It’s the morning after. Well, not really, it’s the morning after the morning after, which is worse somehow. The morning after there’s an excuse. Today, I have none. What I refer to, for those of you who do not follow my writing career with breath bated, is the reading we did of my new play: Myself Is In Pieces at the Peter Jay Sharp theater earlier this week. The reading was a smash; out of the ballpark, rolling in the aisles was actually occurred. Of course I’m not at all biased.

The process is amazing; working with an amazing cast and director, creativity palpable, neurons firing, adrenaline gushing. It’s indescribable. With painting, I’m alone in the room. I often lose myself in the paint, go outside of my own consciousness, become a hand with a brush disconnected from myself, connected to the universe, tapped into a wider neural view- but absent from this place. There are no words.

With a play it’s different. We are a collective. It is necessary (delightfully so) to have others to make the art come fully alive.

Readings are the first step in that process. I’m no longer doing puppet hands, trying out my dialogue. I have real live people at my disposal. Hearing my words emerge from the mouths of others; I am Dr. Frankenstein! I lift my hands to the heavens, lightening strikes, and it lives! I am Gepetto! The strings I pull make magic. I am Rasputin!  They are putty in my hands!

Megalomania anyone?

In truth, writing a play is like none of the above. I write the words, the actors make choices and sometimes find intentions I had not even thought of. They dig into places that were purely unconscious when putting words on the page. There are choices I made that inform the work, but have not yet bothered to inform me. And suddenly through the craft and voices of the actors- they are there. It’s utterly magical.

Then the audience shows up. Another layer added to the process. I hear actual laughter. I hear them shuffle their feet if there is a slow spot. I hear them gasp with each revelation, and best of all, guffaw at the jokes.

Afterwards there are the congratulatory hugs and handshakes, the verbal accolades that are carefully spooned into my gaping artist maw of need and the exhilaration of having pulled it off once more. I am not a poser! I am an artist! All those days of sitting alone are rewarded by the validation of others. I know I’m not supposed to need that. But I do.

And the play? It’s a little like being half naked. Top or bottom you ask? Beats me, naked is naked, top or bottom, front and center, within or without, I have no idea. There I am, half naked, much of me mired in Snow, Helen, Eliza, Comfort, and Emerson, my characters.

My OCD is one of the major character traits of the Snow character. The churning need to keep things orderly, line up utensils beside my plate, sort my tee shirts into sleeveless, short sleeved, and long all arrayed by gradation of hue and color, all me. The need for control. Snow has been given a tap of the OCD fairy wand. Her socialite sister Eliza has a smidgen of me as well. Her need to fill the emotional void as quickly as possible. Find someone. I struggle against that impulse. I know the benefits of being alone when one is healing. Eliza does not, but she’s fictional, like her beloved unicorns.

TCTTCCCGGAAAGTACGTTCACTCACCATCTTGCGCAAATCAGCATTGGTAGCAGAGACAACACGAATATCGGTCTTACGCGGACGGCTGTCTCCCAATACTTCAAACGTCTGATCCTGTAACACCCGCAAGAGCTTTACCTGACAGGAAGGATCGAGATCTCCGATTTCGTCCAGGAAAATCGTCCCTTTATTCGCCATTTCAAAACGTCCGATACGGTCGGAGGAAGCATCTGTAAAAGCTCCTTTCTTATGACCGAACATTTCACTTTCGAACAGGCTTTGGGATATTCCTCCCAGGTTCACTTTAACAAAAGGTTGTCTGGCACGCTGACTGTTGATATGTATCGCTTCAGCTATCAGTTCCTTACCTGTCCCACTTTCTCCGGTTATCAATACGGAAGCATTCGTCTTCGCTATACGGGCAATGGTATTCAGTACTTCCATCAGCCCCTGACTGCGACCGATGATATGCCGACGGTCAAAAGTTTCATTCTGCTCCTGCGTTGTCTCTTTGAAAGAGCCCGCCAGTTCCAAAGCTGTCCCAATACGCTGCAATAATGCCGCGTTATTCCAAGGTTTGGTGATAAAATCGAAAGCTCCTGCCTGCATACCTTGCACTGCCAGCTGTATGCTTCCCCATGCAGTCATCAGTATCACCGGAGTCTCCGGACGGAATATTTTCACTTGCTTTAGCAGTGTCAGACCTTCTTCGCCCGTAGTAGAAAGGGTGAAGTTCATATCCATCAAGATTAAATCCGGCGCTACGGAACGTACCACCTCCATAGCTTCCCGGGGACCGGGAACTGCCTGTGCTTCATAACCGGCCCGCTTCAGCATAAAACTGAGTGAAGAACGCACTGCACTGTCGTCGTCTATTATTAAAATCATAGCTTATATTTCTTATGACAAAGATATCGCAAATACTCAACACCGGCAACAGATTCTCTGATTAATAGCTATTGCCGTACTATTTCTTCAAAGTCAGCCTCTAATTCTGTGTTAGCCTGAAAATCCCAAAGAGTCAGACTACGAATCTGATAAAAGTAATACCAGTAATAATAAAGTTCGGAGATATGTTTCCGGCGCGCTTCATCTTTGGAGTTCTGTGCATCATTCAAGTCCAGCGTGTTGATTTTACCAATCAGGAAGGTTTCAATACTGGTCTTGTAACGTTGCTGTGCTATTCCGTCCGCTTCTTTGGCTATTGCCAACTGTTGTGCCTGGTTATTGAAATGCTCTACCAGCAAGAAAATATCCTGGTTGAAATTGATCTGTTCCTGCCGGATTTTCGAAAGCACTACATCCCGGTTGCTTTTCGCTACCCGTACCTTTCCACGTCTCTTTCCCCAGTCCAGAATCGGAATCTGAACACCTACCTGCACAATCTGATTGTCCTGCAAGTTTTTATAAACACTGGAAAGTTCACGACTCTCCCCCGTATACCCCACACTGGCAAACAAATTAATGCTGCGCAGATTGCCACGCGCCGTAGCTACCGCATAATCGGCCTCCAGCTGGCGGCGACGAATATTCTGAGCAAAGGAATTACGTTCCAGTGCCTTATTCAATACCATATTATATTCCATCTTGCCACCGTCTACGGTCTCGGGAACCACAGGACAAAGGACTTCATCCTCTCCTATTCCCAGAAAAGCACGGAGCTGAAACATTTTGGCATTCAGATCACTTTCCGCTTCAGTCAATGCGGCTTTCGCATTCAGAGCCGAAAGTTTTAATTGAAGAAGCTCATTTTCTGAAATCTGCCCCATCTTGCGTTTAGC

It’s not just me that is splayed out onto the stage. My daughter Scarlett took great delight in digging her pointy elbow into my ribs at moments that belonged to her. It was she who brought the information about the “knees of egrets” into our home. It was Scarlett and I who witnessed the penguin stealing rocks from his neighbor to build his nest. It was our cat Wolfie that flew from beneath the ottoman to sink his teeth into a delectable passing Achilles tendon. Scarlett delighted in seeing bits of her life translated into character experience.

I digress, this was to be a post about the day after and not creative process, but I guess the two are inevitably intertwined. Without one the other would not exist.

I’ve been living in a world of my own creation- literally- for the past week. I created those characters and that strange universe somewhere between farce and reality. A world where body parts go missing and monologues on love are spoken from uprooted beds drifting across the stage. I invented it and we’ve all been living inside it for a brief moment. But now I’m back. It’s bills on the counter, cats needing to be fed, kids wanting edits on their English papers, and Con Edison on the phone, offering to lower my rates if I talk to their robot. It’s that light fixture that refuses to switch on no matter how many new light bulbs I feed it. Hi Honey! I’m home!

The day after, the adrenaline has worn off, the caffeine has left my system and the accolades are echoes far down the canyon walls. I am alone again. With my keyboard and the daunting task of “following up”. The energy is not five hour, or even 12 hour, now I’m come thudding back to earth and I’m exhausted. The only comparable event is the day after a wedding. For a little while, you were wearing a tiara, now you’re completely alone in the room. Just plain old me once more.

The reading is almost two days past. Yesterday I was busy with the due diligence. Making the cuts I heard necessary the night before. Thanking those involved. Meeting with the dramaturge.  Today, what I really want to do is climb back in bed with the end of the second season of Game Of Thrones and two very attractive men: Ben and Jerry. I want to get lost in a world created by someone else.

Not a bad thing perhaps. Allow someone else to tell me a story today, so I can get back to my keyboard and tell mine tomorrow.